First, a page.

Flexibility is not something general but is specific to a particular joint or set of joints. Being flexible in one particular area or joint does not necessarily imply being flexible in another. Simply put, the ability to easily sit overhead with a snatch grip does not at all guarantee that everything will be as easy in the clean grip, although both actions are very similar.

    Flexibility and mobility depend on external and internal factors. The internal ones are set genetically, therefore, they can only be influenced within the individual framework, taking into account: the size and shape of the bones, the degree of conformity of the articular surfaces, the structure of muscles and ligaments.

    In other words, no matter how much you want to turn your elbows in the other direction, it is unlikely to be safe, because this is how the elbow joint works.

    As for external factors, many of them are influenced, and this can be used to work more efficiently with flexibility.

clean and jerk program

Let’s start with external factors that are easier to influence:

  1. Room temperature where training takes place. It should be borne in mind that stretching is easier at higher temperatures.
  2. Time of the day. Most people find it easier to be flexible in the middle of the day. The optimal time is from 14:30 to 16:00.
  3. Age. Teens are generally more flexible than adults. With age, the chemical composition of bones and connective tissue changes, and micro-tears in the muscles are replaced by connective tissue, which is less extensible. This reduces flexibility, but regular stretching can counteract them. In addition, the flexibility of an adult who regularly stretches can be significantly better than his flexibility at an earlier age when he was not exercising.
  4. Gender. As a rule, women are more flexible than men, because their connective tissue contains more elastin fibers.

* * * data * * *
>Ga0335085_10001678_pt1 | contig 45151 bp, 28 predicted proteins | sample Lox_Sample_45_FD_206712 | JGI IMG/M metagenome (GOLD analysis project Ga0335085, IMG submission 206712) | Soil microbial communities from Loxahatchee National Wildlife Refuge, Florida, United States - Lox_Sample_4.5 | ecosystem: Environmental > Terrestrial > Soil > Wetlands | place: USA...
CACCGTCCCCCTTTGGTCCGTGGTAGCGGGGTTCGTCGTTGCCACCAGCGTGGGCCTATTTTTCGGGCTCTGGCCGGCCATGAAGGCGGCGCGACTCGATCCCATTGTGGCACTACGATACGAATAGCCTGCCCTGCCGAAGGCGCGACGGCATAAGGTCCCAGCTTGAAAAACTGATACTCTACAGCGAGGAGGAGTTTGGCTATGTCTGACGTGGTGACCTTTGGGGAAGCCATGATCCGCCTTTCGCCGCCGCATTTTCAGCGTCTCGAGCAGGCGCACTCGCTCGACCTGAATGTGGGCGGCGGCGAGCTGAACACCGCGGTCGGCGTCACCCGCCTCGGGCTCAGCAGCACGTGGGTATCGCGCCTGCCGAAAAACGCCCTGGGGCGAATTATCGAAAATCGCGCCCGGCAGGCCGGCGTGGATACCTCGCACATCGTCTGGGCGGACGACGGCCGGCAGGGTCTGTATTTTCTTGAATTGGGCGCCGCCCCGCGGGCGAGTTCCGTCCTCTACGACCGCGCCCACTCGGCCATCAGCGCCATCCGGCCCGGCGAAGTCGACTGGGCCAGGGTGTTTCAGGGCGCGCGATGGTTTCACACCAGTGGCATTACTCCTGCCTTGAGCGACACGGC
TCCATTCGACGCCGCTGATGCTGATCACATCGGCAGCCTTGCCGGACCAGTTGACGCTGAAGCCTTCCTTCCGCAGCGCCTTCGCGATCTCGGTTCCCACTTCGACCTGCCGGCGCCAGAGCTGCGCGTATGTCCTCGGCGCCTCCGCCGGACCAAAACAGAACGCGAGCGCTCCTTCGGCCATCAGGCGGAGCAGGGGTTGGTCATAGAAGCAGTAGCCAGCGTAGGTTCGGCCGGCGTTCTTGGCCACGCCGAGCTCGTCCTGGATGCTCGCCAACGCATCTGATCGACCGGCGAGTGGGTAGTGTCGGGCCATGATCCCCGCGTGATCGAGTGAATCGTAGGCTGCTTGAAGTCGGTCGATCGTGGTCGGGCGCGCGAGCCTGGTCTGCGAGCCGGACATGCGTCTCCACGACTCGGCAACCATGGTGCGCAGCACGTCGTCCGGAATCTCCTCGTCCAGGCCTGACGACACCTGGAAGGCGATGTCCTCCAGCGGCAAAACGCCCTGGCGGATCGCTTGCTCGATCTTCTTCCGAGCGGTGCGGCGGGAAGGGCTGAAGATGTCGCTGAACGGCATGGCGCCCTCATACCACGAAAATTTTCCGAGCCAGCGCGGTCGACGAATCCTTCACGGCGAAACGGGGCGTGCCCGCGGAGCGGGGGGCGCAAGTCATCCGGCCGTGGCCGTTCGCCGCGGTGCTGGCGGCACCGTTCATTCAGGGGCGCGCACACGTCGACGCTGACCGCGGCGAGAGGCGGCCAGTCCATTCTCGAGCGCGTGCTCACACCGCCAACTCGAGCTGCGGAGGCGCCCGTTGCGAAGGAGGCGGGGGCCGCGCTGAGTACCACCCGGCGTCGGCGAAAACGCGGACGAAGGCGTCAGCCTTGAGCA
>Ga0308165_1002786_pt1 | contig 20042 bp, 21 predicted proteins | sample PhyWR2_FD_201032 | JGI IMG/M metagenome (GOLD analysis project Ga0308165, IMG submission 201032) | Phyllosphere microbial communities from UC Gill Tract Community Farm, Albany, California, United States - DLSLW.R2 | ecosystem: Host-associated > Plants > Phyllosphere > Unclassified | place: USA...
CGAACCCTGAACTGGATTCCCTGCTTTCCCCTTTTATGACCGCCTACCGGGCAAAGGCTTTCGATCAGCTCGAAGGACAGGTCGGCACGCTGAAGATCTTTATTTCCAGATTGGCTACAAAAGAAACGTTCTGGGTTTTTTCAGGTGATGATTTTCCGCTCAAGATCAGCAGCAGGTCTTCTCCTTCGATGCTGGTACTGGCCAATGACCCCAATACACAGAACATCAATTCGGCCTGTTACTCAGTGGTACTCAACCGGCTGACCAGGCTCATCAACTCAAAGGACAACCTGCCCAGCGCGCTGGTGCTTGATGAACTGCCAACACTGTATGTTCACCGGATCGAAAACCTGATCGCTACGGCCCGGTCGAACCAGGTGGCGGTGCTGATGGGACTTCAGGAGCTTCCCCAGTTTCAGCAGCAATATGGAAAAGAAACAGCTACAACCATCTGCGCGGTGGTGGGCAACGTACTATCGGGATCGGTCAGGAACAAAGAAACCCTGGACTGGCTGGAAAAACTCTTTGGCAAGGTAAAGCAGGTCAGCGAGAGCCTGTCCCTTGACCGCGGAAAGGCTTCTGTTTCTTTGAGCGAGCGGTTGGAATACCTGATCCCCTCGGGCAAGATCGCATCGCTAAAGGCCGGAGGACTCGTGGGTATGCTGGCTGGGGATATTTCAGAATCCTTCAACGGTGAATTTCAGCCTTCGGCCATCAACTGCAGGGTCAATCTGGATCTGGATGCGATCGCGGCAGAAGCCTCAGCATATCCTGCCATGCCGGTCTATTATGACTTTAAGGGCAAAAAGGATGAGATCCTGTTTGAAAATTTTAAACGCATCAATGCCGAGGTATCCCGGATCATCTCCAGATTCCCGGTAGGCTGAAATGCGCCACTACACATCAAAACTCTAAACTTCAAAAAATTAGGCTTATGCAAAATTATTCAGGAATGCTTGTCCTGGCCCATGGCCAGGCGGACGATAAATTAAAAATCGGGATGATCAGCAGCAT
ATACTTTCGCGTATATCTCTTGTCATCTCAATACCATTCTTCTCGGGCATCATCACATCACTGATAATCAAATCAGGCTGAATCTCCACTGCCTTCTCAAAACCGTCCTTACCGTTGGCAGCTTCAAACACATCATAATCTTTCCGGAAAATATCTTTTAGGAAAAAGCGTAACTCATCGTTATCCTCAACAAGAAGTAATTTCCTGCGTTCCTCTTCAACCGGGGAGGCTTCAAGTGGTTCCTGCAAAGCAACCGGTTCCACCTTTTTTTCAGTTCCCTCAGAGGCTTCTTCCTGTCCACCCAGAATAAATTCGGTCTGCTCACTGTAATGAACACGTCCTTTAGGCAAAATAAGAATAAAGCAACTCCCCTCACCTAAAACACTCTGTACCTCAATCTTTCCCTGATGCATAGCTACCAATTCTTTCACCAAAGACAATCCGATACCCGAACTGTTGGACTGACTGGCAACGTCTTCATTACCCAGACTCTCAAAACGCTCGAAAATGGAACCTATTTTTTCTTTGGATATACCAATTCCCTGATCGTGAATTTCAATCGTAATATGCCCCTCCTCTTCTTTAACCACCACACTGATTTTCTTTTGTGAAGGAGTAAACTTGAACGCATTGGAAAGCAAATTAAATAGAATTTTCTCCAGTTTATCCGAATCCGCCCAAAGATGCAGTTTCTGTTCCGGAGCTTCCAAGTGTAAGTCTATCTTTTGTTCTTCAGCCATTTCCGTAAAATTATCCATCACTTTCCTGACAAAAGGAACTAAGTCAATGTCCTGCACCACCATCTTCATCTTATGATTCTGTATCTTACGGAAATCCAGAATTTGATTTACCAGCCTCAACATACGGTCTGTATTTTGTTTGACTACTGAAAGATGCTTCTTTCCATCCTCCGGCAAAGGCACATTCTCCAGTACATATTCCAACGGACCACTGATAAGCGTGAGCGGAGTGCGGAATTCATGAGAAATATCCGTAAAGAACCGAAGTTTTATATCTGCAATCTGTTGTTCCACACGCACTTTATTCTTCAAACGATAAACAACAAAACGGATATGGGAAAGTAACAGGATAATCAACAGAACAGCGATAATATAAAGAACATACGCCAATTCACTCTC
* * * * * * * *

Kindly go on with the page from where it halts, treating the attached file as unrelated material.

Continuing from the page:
5. Gear. It is worth choosing clothes that will not restrict the movement.
  6. Stage of joint recovery after injury. It should be borne in mind that a joint that has been injured will show a lower range of motion than a healthy one.
  7. The level of general fitness. The higher the level of general fitness, the better the flexibility. This is due to both the degree of ordering of muscle fibers and the training of reflexes. This is especially felt when you return to training after a break – you feel that you have turned into a log.

Internal factors of flexibility:

  1. Joint type. Some joints are structurally limited in mobility: the elbow and knee joints. It is important to remember that the purpose of stretching is not to increase mobility at any cost but to increase mobility to normal while maintaining stability. Joints such as the knee, elbow, chest, and cervical require more stability. Shoulder, hip, ankle, wrist, thoracic spine – mobility.
  2. The degree of conformity of the articular surfaces. It is determined by the structure of the bones and the shape of the joints. This parameter is purely genetic. It cannot be changed, but it is important to consider in order to determine the individual rate of joint mobility. Attempts to exceed it will lead to injury. This issue is often discussed when comparing the mechanics of movement and angles of Asian and European athletes: it is the differences in the position of the body in the deep squat that show the genetic features of the structure of the hip joints.